In the 1930s, the Borovoe resort became an All-Union resort. People from all over the country came here to be treated and improve their health. Today, Burabay has ceased to be a resort in the broadest sense of the word. Of the remnants of the once developed system of medical institutions, only a few sanatoriums remain (Shchuchinsky, Okzhetpes, Almaz, Zeleny Bor), and some departmental health resorts (the Seifullin sanatorium). 

Today the resort area is visited as a large entertainment complex. Companies and families from the cities come here mixed with romantics and students with their unpretentious plans to spend the weekend “in nature”. In addition, in the last decade, Burabay has become a fashionable venue for various kinds of conferences, summits, sports competitions and events (festivals of art song lovers and biker gatherings included).

All these factors have a negative impact on the state of the resort area. The impacts are widespread: 1) A colossal technogenic load on nature. In the vicinity of Burabay there are more than a hundred objects of tourism and recreation (boarding houses, sanatoriums, hotels, cafes, etc.). Each facility is supplied with a water supply, heating, sewage, and lighting systems. These communications are carried out in the soil, not only soil covers and layers are disturbed, but also aquifers feeding of lakes and streams; 2) Anthropogenic impact. The territory of Burabay is visited by about a million people each year (in both summer and winter seasons). Such a large number of vacationers provides good income. But tourism here is not organised well enough. After the visitors have departed, there are piles of garbage, broken trees, broken glass in the lakes, painted stones and rocks, and fires occasionally happen. Not to mention the huge number of vehicles. Employees of the Burabay National Natural Park simply cannot physically control such an influx of people; 3) The state of the lakes. Everyone knows that Burabay lakes are getting shallower. This was reported as early as the beginning of the 20th century. Scientists insist on the need to clean the bottom of the lakes, on which silt is deposited and clogs the sources that feed these lakes. It is not known whether this is the case or the lowering of the lake level is just a natural phenomenon that occurs over a period of several hundred years, as in the case of the Caspian. Or maybe this is the result of human activity (for example, the exorbitant consumption of water in the 1960s for the industrial enterprises of the city of Shchuchinsk), but some kind of decision needs to be made. Otherwise, Borovoy is threatened by the picture that Professor S.S. Golubinsky painted back in 1940: “… the processes of drying up of the lakes will go forward rapidly, the bare mountains will lose their attractiveness with all the negative consequences. At the same time, the meaning of being a resort, sanatoriums and rest houses will be lost, and the existence of the Borovoe Reserve will already be aimless.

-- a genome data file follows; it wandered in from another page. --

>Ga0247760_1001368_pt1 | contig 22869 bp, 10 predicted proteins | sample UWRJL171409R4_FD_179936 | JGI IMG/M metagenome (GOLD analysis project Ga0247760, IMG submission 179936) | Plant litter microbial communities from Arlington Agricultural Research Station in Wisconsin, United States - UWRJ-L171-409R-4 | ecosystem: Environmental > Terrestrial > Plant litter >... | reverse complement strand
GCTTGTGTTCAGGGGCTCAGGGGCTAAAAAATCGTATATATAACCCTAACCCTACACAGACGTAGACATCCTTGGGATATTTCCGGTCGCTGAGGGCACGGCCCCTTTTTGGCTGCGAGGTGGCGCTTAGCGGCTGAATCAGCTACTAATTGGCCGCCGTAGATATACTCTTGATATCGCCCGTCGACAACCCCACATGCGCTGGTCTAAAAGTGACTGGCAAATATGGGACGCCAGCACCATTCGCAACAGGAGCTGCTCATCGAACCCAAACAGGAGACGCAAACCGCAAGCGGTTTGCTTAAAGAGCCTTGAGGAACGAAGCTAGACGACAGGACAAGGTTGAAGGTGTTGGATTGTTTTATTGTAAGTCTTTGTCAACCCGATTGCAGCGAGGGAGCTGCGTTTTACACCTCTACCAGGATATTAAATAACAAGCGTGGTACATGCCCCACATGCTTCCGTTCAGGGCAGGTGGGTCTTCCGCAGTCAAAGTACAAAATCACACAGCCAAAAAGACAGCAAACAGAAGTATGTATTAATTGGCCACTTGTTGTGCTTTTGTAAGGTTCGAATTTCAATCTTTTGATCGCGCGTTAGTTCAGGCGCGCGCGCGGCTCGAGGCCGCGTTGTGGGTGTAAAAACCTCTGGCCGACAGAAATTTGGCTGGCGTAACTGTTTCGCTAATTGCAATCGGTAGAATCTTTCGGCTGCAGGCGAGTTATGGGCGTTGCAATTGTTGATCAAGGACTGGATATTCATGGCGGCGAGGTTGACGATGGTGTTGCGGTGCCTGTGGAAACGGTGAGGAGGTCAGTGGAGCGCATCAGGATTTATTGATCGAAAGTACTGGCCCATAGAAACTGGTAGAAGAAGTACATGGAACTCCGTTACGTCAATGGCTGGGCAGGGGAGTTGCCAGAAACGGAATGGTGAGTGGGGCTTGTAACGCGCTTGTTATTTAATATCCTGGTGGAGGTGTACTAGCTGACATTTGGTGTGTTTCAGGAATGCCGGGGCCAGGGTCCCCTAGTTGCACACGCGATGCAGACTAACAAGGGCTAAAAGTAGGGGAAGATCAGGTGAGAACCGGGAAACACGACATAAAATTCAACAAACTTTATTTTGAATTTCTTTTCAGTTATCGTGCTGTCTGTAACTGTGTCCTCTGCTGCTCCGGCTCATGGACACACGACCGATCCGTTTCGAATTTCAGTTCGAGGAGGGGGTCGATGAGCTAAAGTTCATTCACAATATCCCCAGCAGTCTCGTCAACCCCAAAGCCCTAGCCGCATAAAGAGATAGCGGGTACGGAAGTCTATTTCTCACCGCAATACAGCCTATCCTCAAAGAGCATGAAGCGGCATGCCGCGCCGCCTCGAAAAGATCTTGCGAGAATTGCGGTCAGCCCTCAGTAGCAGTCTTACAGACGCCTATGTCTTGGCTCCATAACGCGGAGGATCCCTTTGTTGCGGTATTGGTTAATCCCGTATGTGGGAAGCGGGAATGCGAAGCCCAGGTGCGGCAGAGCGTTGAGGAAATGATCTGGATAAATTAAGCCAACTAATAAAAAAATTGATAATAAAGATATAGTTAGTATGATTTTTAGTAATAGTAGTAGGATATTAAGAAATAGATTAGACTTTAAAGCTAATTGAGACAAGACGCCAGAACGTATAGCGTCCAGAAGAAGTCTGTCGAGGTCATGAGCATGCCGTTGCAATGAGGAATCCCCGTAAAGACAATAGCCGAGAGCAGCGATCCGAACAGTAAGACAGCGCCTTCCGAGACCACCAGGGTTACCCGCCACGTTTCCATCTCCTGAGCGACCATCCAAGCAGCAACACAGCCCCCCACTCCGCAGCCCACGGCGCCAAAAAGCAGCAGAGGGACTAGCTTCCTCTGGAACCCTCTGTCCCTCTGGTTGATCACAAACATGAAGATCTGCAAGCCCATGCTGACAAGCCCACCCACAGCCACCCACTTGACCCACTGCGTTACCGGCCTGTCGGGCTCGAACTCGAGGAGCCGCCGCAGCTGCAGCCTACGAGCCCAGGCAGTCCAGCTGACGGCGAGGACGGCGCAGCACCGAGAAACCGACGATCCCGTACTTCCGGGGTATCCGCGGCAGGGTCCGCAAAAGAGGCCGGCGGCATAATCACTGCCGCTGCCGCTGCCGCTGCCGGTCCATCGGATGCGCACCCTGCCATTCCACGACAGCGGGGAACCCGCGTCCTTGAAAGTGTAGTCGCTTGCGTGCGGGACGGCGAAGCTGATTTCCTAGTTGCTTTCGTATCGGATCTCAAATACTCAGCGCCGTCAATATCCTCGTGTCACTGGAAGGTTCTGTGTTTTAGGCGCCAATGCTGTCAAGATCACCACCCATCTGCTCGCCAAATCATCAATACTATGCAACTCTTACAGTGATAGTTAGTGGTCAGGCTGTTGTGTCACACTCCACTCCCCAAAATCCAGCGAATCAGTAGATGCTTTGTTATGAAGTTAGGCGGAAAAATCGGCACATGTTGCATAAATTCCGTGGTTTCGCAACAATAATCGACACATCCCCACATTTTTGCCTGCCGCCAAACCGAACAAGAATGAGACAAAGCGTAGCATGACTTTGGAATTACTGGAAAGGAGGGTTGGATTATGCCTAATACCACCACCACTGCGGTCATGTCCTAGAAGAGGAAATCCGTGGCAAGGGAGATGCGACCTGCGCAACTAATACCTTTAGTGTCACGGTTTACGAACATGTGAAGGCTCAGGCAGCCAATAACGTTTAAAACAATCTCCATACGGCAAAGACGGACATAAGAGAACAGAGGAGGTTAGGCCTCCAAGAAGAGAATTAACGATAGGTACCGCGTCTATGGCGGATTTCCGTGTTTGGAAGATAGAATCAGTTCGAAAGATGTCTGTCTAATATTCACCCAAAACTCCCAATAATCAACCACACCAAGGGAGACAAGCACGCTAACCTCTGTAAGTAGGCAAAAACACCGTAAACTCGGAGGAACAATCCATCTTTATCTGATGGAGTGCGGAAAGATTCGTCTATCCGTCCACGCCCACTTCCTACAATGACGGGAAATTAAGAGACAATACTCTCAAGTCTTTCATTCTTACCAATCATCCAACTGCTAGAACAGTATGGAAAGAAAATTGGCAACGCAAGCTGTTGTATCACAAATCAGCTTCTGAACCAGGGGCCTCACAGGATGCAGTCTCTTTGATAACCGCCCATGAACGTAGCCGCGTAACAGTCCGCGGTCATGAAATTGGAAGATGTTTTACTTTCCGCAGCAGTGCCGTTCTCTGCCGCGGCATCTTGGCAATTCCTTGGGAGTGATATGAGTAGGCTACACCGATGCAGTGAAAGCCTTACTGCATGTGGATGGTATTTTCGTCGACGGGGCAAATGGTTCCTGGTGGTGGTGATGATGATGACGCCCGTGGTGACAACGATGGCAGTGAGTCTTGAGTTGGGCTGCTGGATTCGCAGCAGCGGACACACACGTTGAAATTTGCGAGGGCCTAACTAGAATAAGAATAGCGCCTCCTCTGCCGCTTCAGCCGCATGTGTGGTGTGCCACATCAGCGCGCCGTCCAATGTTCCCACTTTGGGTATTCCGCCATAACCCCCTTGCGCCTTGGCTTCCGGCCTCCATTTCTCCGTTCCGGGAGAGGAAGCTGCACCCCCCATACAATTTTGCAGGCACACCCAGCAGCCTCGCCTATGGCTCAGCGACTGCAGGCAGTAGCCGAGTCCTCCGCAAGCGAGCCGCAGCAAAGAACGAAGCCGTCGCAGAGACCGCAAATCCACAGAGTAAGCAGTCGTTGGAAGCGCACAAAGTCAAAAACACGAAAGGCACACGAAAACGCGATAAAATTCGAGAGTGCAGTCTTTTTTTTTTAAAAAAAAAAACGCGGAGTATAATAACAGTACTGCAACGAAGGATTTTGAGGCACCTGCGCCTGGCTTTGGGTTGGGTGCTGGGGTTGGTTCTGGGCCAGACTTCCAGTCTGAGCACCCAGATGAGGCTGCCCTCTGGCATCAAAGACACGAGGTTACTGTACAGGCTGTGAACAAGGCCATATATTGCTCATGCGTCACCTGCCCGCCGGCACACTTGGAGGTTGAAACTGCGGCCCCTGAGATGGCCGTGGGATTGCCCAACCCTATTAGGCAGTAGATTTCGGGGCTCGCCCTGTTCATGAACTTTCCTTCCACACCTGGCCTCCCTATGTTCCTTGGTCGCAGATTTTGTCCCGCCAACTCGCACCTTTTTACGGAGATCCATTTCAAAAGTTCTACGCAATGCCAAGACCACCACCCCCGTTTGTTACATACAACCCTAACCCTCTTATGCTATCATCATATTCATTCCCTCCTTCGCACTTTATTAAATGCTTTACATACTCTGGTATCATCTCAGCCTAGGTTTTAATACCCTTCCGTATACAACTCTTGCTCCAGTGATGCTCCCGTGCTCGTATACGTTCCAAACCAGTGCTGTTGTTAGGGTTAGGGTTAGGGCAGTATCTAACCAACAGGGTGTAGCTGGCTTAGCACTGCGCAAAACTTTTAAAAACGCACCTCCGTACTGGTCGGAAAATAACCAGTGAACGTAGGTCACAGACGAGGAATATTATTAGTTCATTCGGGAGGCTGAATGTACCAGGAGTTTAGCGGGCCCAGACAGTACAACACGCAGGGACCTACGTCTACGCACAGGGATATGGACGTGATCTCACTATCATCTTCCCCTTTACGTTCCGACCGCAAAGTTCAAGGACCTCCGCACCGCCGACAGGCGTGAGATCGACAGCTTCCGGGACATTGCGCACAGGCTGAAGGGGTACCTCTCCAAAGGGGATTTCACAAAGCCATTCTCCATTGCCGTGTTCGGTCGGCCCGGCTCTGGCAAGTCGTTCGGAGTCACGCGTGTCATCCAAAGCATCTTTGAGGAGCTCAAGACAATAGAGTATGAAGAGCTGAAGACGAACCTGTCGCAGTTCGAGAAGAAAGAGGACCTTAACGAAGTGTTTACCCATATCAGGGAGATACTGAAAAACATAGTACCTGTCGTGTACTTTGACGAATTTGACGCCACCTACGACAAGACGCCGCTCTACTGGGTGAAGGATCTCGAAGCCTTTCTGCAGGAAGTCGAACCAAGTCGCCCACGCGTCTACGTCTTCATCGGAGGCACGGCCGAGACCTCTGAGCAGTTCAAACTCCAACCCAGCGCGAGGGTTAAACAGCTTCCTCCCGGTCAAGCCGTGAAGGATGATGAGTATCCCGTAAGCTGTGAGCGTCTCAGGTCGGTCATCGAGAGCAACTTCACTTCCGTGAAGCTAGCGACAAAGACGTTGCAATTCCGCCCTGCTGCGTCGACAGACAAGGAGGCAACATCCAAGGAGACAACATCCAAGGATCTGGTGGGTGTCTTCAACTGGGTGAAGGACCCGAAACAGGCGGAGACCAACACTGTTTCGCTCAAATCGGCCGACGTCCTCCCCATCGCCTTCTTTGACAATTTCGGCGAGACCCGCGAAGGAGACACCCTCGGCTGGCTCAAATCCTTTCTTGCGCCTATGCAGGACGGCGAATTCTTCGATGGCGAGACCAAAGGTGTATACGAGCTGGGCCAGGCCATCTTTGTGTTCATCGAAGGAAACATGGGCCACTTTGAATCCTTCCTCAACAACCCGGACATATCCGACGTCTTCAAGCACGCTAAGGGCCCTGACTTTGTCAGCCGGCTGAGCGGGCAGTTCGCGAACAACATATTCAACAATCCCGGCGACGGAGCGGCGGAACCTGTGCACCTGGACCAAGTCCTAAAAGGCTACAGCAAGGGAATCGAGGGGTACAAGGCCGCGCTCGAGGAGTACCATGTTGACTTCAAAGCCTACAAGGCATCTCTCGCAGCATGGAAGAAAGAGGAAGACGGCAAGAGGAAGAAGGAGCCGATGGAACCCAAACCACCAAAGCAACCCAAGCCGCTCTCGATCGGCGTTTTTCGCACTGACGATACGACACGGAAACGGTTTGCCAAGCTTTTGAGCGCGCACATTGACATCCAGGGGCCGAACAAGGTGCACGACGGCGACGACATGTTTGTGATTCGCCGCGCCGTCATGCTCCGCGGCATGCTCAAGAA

Pavel Kossovich